November 11 was Fyodor Dostoevsky's [wiki] birthday (1821 – so 190 years). Here's the lovely google logo for the day in Russia,
Dostoevsky was a great author and had a keen Christian mind. This post was going to be a brief comment about his most famous quote (through a character in his book)…
Without God all things are permitted.
But then I started to chase it down. Of course, the quote has been propogated all over teh intarweb. And some have suggested that it's not true – Dostoevsky didn't write it, let alone mean it. So, as a very good example, Dostoevsky didn't write it on infidels.org.
I say this with confidence because I have searched the online text of the Constance Garnett translation of The Brothers Karamazov, examining every use of “God” and “exist” and “lawful” (“lawful” is how Garnett translates the word that others translate as “permitted”).
The sentence does not appear, nor anything close to it. Nor does it appear in any of the other four Dostoevsky novels whose complete English texts are available online. The fact that a nonexistent text can be widely attributed to a famous author reveals the limitations of precomputer scholarship. The fact that I could so quickly prove it erroneous highlights the opportunities for modern scholars.
When it comes to the question of whether Dostoevsky would espouse such a position,
Frankly, I don't know the answers. What I do know is that many, many people have assumed three things that (it seems to me) are not supported by the text of The Brothers Karamazov:
- Dostoevsky himself wrote the sentence “If God does not exist, everything is lawful.”
- Dostoevsky meant by that, that it is impossible to have a moral system without God (in other words, that he himself felt that both the statement and its inverse were true).
- Dostoevsky believed in God.
What had, to this point, been a decent argument, is let down. The question is not whether these things are explicitly stated but whether they can be established in the broader context.
Not that infidels.org is shut down to good argument. To their credit they have posted up a counter-argument, and a very good one at that: “Dostoevsky Did Say It: A Response to David E. Cortesi (2011)“,
This key phrase appears word for word in Part 4, Book 11, Chapter 4 (“A Hymn and a Secret”) of the novel. Addressing Alyosha, Mitya (Dmitri) Karamazov quotes himself saying it when retelling an earlier conversation with Rakitin. Rakitin is an aspiring journalist who interviews Mitya in the jail right before Alyosha comes along. Both Mitya and Rakitin picked up the idea from Ivan Karamazov. I have bolded the key phrase below:
And Rakitin does dislike God. Ough! doesn't he dislike Him! That's the sore point with all of them. But they conceal it. They tell lies. They pretend. 'Will you preach this in your reviews?' I asked him. 'Oh, well, if I did it openly, they won't let it through,' he said. He laughed. 'But what will become of men then?' I asked him, 'without God and immortal life? All things are lawful then, they can do what they like?' 'Didn't you know?' he said laughing, 'a clever man can do what he likes,' he said. 'A clever man knows his way about, but you've put your foot in it, committing a murder, and now you are rotting in prison.' He says that to my face! A regular pig! I used to kick such people out, but now I listen to them. (Dostoevskii, p. 635) [Constance Garnett's English translation]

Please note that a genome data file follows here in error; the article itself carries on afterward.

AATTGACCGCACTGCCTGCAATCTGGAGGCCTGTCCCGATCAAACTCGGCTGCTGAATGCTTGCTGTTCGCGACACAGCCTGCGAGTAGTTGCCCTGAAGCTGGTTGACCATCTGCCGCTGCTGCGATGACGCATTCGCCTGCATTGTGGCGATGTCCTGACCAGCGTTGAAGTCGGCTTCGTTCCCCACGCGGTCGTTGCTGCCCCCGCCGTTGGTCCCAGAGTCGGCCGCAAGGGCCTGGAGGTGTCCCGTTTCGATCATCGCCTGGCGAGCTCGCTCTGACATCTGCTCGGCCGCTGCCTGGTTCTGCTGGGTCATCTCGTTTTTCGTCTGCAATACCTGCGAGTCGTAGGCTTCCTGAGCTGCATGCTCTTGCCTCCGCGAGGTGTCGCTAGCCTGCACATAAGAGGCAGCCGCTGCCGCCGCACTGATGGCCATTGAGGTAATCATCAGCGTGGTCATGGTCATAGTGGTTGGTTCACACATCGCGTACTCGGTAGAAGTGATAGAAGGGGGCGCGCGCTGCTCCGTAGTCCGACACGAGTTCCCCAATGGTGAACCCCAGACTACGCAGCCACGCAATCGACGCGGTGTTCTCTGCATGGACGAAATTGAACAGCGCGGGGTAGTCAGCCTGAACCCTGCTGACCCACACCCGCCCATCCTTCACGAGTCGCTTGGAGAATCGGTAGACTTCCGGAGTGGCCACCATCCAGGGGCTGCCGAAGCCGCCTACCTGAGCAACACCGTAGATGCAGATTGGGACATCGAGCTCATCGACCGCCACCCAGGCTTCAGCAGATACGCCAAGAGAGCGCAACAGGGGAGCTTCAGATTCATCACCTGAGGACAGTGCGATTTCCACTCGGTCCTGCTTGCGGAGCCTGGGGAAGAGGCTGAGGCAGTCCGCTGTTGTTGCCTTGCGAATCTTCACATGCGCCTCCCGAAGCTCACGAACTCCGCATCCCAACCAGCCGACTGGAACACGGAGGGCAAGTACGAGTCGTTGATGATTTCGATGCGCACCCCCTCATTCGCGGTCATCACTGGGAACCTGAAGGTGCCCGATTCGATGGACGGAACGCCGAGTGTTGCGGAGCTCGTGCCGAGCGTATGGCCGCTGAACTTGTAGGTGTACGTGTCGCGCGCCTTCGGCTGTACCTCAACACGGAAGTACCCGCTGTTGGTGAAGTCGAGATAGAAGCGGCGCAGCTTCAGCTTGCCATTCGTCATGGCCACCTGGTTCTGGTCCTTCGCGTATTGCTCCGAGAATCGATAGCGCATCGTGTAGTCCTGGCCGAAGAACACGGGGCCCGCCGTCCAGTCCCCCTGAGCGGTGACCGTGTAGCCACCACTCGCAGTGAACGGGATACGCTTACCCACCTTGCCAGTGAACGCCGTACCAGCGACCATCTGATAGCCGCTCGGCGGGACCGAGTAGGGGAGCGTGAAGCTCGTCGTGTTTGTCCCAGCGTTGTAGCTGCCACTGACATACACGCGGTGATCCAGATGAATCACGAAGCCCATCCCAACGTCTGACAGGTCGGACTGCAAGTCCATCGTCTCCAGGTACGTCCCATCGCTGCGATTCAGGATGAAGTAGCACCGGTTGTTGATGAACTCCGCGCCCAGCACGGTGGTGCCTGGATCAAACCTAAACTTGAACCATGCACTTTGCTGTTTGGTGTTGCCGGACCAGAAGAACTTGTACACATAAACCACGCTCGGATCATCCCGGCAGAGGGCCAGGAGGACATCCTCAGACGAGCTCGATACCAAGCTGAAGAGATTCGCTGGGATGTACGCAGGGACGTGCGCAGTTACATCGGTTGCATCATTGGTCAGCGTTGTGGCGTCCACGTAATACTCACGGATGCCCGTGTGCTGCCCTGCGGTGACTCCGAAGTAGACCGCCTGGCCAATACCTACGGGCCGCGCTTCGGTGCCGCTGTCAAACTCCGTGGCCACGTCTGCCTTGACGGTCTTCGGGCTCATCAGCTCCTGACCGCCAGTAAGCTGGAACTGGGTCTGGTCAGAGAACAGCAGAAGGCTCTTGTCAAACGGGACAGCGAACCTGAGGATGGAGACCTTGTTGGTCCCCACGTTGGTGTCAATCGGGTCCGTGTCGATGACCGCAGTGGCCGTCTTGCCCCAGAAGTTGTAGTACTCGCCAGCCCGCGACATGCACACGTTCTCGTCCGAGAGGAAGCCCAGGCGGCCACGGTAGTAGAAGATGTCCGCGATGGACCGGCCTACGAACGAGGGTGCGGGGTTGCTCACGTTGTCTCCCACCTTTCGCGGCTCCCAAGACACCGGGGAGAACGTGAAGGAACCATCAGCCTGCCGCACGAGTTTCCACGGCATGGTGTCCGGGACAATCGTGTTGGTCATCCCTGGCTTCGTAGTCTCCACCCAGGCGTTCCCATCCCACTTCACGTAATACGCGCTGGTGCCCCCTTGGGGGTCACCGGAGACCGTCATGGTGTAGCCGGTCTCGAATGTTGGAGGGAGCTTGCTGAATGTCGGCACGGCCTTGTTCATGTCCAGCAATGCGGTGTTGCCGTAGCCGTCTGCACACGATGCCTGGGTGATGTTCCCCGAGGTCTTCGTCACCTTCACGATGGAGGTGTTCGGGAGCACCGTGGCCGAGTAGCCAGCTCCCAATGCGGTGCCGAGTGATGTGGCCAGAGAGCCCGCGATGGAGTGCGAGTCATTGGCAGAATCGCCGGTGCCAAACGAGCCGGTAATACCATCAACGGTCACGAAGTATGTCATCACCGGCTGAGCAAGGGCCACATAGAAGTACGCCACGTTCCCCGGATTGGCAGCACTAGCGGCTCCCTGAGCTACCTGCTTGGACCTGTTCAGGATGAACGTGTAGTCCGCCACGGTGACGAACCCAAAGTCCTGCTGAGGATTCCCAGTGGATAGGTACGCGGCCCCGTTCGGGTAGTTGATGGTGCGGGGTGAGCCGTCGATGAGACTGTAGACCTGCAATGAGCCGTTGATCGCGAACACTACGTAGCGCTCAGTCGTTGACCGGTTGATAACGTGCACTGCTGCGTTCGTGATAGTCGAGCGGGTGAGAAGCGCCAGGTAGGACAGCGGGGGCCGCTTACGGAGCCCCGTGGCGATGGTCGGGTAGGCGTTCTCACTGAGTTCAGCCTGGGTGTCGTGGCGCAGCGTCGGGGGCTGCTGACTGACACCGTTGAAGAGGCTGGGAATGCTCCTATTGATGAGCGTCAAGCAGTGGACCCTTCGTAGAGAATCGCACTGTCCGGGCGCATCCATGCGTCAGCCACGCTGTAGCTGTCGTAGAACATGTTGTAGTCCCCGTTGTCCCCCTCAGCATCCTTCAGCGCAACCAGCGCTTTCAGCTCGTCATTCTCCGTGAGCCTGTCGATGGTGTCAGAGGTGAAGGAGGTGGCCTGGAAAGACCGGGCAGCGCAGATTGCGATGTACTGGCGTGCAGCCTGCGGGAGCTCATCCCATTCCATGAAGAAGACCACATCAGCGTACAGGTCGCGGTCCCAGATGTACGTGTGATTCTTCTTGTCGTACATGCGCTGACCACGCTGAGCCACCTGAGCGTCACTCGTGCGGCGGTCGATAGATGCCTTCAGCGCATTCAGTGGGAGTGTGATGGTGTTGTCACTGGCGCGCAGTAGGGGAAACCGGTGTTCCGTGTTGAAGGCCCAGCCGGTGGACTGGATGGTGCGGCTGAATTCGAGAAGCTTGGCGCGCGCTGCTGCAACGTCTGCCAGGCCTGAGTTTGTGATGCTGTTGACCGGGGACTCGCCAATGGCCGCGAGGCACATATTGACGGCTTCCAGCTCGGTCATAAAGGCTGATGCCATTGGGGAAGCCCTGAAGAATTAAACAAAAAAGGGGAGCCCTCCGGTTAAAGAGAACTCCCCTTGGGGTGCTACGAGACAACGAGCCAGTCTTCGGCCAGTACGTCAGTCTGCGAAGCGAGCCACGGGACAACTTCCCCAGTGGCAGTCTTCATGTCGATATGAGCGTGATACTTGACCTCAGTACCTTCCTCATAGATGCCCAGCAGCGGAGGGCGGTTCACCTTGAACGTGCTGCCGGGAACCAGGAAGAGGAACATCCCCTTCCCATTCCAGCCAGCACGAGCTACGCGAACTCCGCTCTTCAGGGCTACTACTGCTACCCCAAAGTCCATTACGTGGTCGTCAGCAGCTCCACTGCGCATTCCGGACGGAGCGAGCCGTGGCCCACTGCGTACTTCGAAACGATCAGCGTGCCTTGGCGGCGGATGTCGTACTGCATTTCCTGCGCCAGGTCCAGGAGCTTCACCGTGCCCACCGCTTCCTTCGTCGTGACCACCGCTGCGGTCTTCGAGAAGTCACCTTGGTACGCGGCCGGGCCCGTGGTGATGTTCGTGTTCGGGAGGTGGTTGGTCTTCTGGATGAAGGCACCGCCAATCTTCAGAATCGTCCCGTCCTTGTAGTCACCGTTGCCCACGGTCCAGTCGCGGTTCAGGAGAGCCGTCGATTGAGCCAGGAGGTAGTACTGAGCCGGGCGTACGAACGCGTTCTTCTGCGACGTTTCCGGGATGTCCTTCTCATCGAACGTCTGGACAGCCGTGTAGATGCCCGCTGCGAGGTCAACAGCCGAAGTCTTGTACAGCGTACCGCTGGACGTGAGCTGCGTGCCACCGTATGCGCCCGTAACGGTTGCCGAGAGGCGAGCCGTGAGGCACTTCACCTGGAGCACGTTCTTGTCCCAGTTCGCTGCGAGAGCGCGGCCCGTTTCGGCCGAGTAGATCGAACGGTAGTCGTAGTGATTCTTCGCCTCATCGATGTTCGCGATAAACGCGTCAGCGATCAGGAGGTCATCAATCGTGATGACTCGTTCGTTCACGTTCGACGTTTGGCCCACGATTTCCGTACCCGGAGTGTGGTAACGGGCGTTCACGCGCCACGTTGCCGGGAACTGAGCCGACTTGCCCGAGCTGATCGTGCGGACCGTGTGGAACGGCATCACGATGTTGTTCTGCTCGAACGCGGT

So, the notion that Dostoevsky didn't say it is far fetched.
Cortesi's main point is simply unequivocally wrong. Dostoevsky did write, word for word, “If God does not exist, everything is permitted.” The phrase is not just “an accurate capsule description of the belief espoused by Ivan Karamazov.” It is not surprising that the original wording of the phrase has been lost in English translations; much less so in double translations such as Russian to French to English, as in the case of Jean-Paul Sartre. In any case, it is not at all “misleading” to put the key phrase in quotes and attribute it to a character in Dostoevsky's novel. Perhaps inserting an ellipsis in the middle of the phrase to indicate the omission of “and a future life” is in order to satisfy strict purists: “Without God … everything is permitted.” But no further qualification is needed.
But this still leaves one matter unresolved. Did Dostoevsky believe it? There follows a detailed analysis of how the theme unfolds in The Brothers Karamazov with the following conclusion,
It seems to me that the real question tormenting Ivan is: How do we find a proper balance between freedom and responsibility? The answer has to take into account such distinctly human things as conscience (“remorse”), which God either lacks or can overcome with his omnipotence. All present attempts to solve this problem, religious and secular, seem to benefit the “bad guys” the most.
This seems to be the main philosophical framework of Dostoevsky's entire novel. In “Existentialism is a Humanism” (1946) Sartre gets it right: “without God, everything is permitted” is not the end of morality, but the beginning of it! Or, at least, the beginning of a quest for a new morality. One has to take full responsibility, not only for his own misdeeds, but for the bad things that happen to other people as well. Alyosha, the nice and cuddly Christian, follows this path rather intuitively. Ivan, the (for the most part) cold-blooded rationalist and atheist, tries to find theoretical foundations for it, and, with a bit of luck, good arguments to convince other people.
An excellent observation. The pop-atheists are ever-keen to have a good argument to convince other people, but so far nothing consistent has been achieved. And so Dostoevsky is, still ultimately, proved right (with a minor edit as suggested earlier),
Without God … everything is permitted.